Charge transport materials include an organic polymer or non-polymeric material capable of supporting the injection of photoexcited holes or transporting electrons from the photoconductive material and allowing the transport of these holes or electrons through the organic layer to selectively dissipate a surface charge. Illustrative charge transport materials include for example a positive hole transporting material selected from compounds having in the main chain or the side chain a polycyclic aromatic ring such as anthracene, pyrene, phenanthrene, coronene, and the like, or a nitrogen-containing hetero ring such as indole, carbazole, oxazole, isoxazole, thiazole, imidazole, pyrazole, oxadiazole, pyrazoline, thiadiazole, triazole, and hydrazone compounds. Typical hole transport materials include electron donor materials, such as carbazole; N-ethyl carbazole; N-isopropyl carbazole; N-phenyl carbazole; tetraphenylpyrene; 1-methyl pyrene; perylene; chrysene; anthracene; tetraphene; 2-phenyl naphthalene; azopyrene; 1-ethyl pyrene; acetyl pyrene; 2,3-benzochrysene; 2,4-benzopyrene; 1,4-bromopyrene; poly (N-vinylcarbazole); poly(vinylpyrene); poly(-vinyltetraphene); poly(vinyltetracene) and poly(vinylperylene). Suitable electron transport materials include electron acceptors such as 2,4,7-trinitro-9-fluorenone; 2,4,5,7-tetranitro-fluorenone; dinitroanthracene; dinitroacridene; tetracyanopyrene and dinitroanthraquinone.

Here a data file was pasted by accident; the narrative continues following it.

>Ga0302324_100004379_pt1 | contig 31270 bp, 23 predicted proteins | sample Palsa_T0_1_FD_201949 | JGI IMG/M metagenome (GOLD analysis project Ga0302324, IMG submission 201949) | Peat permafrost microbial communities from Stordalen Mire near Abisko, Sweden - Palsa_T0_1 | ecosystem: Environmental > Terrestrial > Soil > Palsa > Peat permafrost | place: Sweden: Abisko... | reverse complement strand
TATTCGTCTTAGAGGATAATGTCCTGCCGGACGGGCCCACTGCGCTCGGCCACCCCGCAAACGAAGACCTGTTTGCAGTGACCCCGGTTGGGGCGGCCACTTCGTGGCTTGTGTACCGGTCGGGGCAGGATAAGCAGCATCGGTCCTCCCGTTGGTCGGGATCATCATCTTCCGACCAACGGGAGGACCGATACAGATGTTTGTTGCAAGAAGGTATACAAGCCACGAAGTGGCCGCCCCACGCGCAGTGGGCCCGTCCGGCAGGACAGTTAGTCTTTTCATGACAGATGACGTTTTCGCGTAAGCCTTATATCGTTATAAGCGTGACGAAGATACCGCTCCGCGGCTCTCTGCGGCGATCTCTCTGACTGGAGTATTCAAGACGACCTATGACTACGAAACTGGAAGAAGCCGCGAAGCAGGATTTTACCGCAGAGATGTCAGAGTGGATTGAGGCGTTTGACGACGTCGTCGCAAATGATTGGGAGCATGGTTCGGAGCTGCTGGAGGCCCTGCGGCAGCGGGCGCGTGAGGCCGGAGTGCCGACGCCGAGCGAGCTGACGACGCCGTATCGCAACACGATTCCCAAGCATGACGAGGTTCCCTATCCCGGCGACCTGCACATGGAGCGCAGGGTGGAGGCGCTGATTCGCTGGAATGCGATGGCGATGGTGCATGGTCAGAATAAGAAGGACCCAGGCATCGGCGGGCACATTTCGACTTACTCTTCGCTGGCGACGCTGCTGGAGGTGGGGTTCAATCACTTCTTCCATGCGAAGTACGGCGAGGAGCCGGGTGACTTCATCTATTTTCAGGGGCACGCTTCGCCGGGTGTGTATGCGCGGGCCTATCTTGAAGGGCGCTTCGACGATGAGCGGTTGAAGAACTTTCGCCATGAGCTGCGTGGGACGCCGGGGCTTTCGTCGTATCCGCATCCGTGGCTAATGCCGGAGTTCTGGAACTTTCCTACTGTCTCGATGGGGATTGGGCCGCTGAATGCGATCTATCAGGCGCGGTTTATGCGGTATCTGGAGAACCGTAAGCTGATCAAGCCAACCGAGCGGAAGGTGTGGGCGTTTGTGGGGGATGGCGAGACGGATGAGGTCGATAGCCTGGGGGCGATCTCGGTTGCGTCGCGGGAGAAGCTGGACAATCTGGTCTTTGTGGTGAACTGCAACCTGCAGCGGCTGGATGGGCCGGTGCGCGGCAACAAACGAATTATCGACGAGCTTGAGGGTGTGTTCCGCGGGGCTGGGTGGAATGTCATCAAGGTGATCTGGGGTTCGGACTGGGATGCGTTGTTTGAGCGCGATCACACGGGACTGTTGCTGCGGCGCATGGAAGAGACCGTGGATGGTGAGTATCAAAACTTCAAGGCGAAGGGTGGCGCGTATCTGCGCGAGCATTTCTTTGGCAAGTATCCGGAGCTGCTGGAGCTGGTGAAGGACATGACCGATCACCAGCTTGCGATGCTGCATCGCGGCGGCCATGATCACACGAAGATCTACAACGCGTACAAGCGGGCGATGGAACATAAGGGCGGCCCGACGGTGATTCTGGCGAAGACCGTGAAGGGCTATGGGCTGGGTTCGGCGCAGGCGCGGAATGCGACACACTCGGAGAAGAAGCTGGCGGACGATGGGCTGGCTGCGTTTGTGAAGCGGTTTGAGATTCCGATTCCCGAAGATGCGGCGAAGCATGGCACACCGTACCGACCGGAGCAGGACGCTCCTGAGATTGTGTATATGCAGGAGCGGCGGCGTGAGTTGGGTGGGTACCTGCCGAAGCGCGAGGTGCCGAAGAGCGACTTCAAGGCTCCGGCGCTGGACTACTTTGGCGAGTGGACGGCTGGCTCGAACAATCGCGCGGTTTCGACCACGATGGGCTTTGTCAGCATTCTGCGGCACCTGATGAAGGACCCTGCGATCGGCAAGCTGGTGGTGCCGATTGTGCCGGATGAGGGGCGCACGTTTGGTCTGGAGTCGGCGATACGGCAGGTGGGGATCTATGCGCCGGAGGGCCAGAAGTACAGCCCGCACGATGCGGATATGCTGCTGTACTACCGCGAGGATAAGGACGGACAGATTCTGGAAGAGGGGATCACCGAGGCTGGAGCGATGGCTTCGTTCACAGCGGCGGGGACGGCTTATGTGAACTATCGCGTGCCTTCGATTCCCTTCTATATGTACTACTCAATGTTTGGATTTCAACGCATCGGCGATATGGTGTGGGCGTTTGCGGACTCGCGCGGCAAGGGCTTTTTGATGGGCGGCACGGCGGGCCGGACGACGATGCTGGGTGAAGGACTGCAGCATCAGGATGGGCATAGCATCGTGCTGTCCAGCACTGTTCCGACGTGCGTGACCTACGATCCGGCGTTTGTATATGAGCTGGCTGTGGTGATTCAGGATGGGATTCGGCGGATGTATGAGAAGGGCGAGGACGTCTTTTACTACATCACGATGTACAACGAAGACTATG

The layered material (not shown) may also include one or more of the following layers that are typically found in a photoreceptor: a charge blocking layer, an adhesive layer, an anticurl layer, and an overcoat layer.